The National Oceanic and Atmospheric Administration has spoken, and the outlook for winter 2015-16 has powder written all over it. In fact, many forecasters believe this winter could bring the strongest El Niño in 50 years.
To get you psyched, we picked some out the best places to ride in the Southwest, so get those boards waxed and grab your snorkel. This winter is going to be good.
This mountain north of Durango, Colorado, is ranked among the best of the Southwest for experience and setting. Ample sunshine and big storms keep locals happy, and visitors are amazed at the variety of terrain. A new mile-long high-speed quad on the infamous backside of the mountain will zip skiers up to freshly gladed runs.
Base elevation: 8,793 feet
Summit elevation: 10,822 feet
Vertical drop: 2,029 feet
Skiable acres: 1,360
Lifts: 10, capable of moving 15,050 skiers per hour
Average snowfall: 260 inches
20 percent beginner, 45 percent intermediate, 35 percent advanced/expert
Five terrain parks and numerous features throughout the mountain
Known for the most snow in the state, this family-owned ski area outside Pagosa Springs, Colorado, is legendary for one thing: powder. It’s sitting smack dab in the middle of a swath of the Rockies that gets all the snow. With a base elevation at 10,300 feet, it’s also easy to find powder long after the storms clear.
Base elevation: 10,300 feet
Summit elevation: 11,904 feet
Vertical drop: 1,604 feet
Skiable acres: 1,600
Lifts: Five, capable of moving 11,000 skiers an hour
Average snowfall: 430 inches
20 percent beginner, 35 percent intermediate, 25 percent advanced, 20 percent expert
There’s a reason Telluride is voted the No. 1 ski resort in the country. With 2,000-plus skiable acres and 41 percent of that expert terrain, you can hike to some of the best inbound skiing in the world and eat chef-prepared cuisine for lunch at this giant posh Colorado resort. Two gondolas and seven high-speed quads are just half of its 18 chairlifts.
Base elevation: 8,725 feet
Maximum: 13,150 feet
Vertical drop: 4,425 feet
Lift-served vertical drop: 3,845 feet
Skiable acres: 2,000-plus
Lifts: 18, capable of moving 22,386-plus skiers per hour
Average snowfall: 309 inches
23 percent beginner, 36 percent intermediate, 41 percent advanced/expert
Three terrain parks
North America’s only expert-only lift-served extreme skiing, just to get on the chair you need avalanche gear, available to rent with a day pass. With an average of less than 80 skiers on the mountain, a team of patrollers on the ground and in the air manage avalanche mitigation. Peak season is guided skiing only.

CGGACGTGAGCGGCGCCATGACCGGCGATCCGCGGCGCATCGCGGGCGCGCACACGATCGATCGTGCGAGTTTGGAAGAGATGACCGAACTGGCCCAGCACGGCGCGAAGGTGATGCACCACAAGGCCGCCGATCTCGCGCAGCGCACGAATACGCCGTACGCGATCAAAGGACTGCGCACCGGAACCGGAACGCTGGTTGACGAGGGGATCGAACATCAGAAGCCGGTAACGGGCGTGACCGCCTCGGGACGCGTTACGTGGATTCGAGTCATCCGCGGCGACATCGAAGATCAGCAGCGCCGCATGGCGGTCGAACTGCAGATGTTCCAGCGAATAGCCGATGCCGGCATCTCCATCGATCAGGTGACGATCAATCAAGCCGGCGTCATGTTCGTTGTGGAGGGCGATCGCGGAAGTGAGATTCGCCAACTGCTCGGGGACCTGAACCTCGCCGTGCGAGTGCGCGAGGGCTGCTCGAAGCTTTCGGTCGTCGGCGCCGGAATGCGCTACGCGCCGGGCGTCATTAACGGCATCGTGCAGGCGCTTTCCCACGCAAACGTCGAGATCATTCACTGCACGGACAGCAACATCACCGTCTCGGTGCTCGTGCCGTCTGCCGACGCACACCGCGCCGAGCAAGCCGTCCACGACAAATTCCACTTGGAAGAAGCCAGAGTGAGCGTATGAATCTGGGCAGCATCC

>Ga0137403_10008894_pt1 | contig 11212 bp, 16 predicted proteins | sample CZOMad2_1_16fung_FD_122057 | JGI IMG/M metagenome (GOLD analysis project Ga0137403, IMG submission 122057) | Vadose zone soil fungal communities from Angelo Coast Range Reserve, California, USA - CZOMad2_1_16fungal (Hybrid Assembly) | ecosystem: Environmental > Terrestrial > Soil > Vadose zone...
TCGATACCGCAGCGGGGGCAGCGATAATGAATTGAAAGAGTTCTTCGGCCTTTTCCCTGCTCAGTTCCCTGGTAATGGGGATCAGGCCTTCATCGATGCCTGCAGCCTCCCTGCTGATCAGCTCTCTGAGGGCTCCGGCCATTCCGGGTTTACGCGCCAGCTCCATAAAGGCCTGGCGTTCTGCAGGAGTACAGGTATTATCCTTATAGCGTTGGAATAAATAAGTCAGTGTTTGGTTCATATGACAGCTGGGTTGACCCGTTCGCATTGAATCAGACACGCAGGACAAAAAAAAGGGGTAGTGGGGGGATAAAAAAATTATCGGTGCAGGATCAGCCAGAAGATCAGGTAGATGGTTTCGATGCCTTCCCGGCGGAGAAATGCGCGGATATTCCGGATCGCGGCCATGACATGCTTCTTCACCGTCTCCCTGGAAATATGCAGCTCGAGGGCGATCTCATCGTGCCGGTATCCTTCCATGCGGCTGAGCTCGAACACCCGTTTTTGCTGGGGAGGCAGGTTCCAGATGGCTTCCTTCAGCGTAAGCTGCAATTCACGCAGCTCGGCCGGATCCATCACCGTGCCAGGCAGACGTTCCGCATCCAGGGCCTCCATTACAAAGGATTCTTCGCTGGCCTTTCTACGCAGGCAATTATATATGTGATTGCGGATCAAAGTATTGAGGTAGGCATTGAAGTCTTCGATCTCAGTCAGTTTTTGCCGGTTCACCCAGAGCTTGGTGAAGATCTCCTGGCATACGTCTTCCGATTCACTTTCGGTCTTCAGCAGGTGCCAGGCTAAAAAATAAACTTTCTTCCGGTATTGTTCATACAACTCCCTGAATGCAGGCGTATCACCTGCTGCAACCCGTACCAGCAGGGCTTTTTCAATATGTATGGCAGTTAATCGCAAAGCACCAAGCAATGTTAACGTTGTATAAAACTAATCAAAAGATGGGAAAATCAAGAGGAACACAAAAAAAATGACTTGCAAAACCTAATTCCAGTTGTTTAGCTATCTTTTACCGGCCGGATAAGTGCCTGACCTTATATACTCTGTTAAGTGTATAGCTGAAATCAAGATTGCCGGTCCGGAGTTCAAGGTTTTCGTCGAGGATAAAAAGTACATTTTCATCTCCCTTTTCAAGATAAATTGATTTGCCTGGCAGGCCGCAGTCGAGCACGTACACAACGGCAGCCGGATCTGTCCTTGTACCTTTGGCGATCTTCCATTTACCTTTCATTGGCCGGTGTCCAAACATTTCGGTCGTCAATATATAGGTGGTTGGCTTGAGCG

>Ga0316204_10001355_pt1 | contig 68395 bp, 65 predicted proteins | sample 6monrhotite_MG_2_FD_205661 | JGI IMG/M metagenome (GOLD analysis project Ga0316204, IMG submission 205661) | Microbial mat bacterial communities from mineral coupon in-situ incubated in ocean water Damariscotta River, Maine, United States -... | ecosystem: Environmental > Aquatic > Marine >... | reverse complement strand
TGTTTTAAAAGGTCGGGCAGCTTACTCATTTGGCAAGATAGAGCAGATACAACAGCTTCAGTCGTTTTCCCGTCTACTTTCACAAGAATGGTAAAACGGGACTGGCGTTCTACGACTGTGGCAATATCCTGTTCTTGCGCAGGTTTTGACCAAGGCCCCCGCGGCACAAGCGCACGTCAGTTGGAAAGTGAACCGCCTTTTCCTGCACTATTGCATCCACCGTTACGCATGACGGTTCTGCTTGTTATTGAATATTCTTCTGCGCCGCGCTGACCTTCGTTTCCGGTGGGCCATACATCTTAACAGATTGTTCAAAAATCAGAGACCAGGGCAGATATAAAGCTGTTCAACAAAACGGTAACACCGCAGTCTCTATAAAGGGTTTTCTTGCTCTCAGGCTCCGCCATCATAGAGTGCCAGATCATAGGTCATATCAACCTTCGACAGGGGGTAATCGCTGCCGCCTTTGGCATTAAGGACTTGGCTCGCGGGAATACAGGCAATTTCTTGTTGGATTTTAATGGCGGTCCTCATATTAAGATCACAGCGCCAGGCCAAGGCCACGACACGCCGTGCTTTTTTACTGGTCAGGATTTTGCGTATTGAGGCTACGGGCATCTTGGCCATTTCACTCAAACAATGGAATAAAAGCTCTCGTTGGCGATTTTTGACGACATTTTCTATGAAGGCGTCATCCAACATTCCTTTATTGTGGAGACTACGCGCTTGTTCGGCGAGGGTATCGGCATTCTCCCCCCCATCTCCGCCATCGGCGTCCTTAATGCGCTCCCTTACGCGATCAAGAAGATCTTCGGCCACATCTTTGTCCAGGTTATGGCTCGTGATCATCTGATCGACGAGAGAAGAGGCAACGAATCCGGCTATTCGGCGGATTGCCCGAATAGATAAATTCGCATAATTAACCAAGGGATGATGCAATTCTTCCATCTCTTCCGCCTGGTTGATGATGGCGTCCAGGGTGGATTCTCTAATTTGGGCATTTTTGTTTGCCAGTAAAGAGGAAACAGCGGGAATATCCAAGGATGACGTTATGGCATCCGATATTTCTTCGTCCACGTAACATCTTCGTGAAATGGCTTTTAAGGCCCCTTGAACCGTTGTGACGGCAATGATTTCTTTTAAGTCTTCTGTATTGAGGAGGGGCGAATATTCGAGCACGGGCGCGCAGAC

Base elevation: 10,400 feet
Summit elevation: 13,487 feet
Summit of chair: 12,300 feet
Lift-served vertical drop: 1,900 feet
Hike-to & helicopter-accessible vertical drop: 3,087 feet
Skiable acres: 1,819, and 22,000-plus acres – heli and hike to
Average snowfall: 400 inches
100 percent expert
This mountain just outside Flagstaff, Arizona, is the western slope of Mount Humphreys, the tallest point in the state. With a good vertical drop, this mountain can dish out some amazing skiing, and the Upper Bowl has surprising and challenging terrain.
Base elevation: 9200 feet
Peak elevation: 11,500 feet
Vertical drop: 2,300 feet
Skiable acres: 777
37 percent beginner, 42 percent intermediate, 21 percent advanced
Three terrain parks
Taos Ski Valley
An iconic and unique skiing experience, this mountain blends world class terrain and southwestern culture. A new game changing Kachina Peak lift accesses previous hike-to terrain at 12,480 feet with a five minute chair ride. Always hammered by storms, at Taos you can log some serious vertical while knee deep in powder.
Base elevation: 9,200 feet
Summit elevation: 12,481 feet
Vertical drop: 3,281 feet
Skiable acres: 1,294 acres
Average snowfall: 305 inches
Lifts: 15, capable of moving 15,000 skiers per hour
24 percent beginner, 25 percent intermediate, 51 percent expert
Two terrain parks
Stunning Rocky Mountain views abound at this southwestern gem. With 560 acres of rolling terrain, fantastic glade skiing and a nice vertical drop, Angle Fire provides worthy skiing close to Albuquerque, and some of New Mexico’s best skiing and snowboarding and nice gladed terrain.
Base elevation: 8,600 feet
Summit elevation: 10,677 feet
Vertical drop: 2,077 feet
Average snowfall: 210 inches
Trails: 18 percent beginner, 46 precent intermediate, 36 percent advanced
Two terrain parks
Ski Santa Fe
Part of what makes Ski Santa Fe so fantastic is how good it skis just 16 miles from all the culture, shopping, dinning and nightlife you could want in New Mexico’s capital city. With a base area at 10,300 feet and rising, it gets enough of Mother Nature’s winter loving, plus there is snowmaking on more than half the mountain.
Base elevation: 10,350 feet
Summit elevation: 12,075 feet
Vertical drop: 1,725 feet
Skiable acres: 660
Average snowfall: 225 inches
20 percent beginner, 40 percent intermediate, 40 percent expert
One terrain park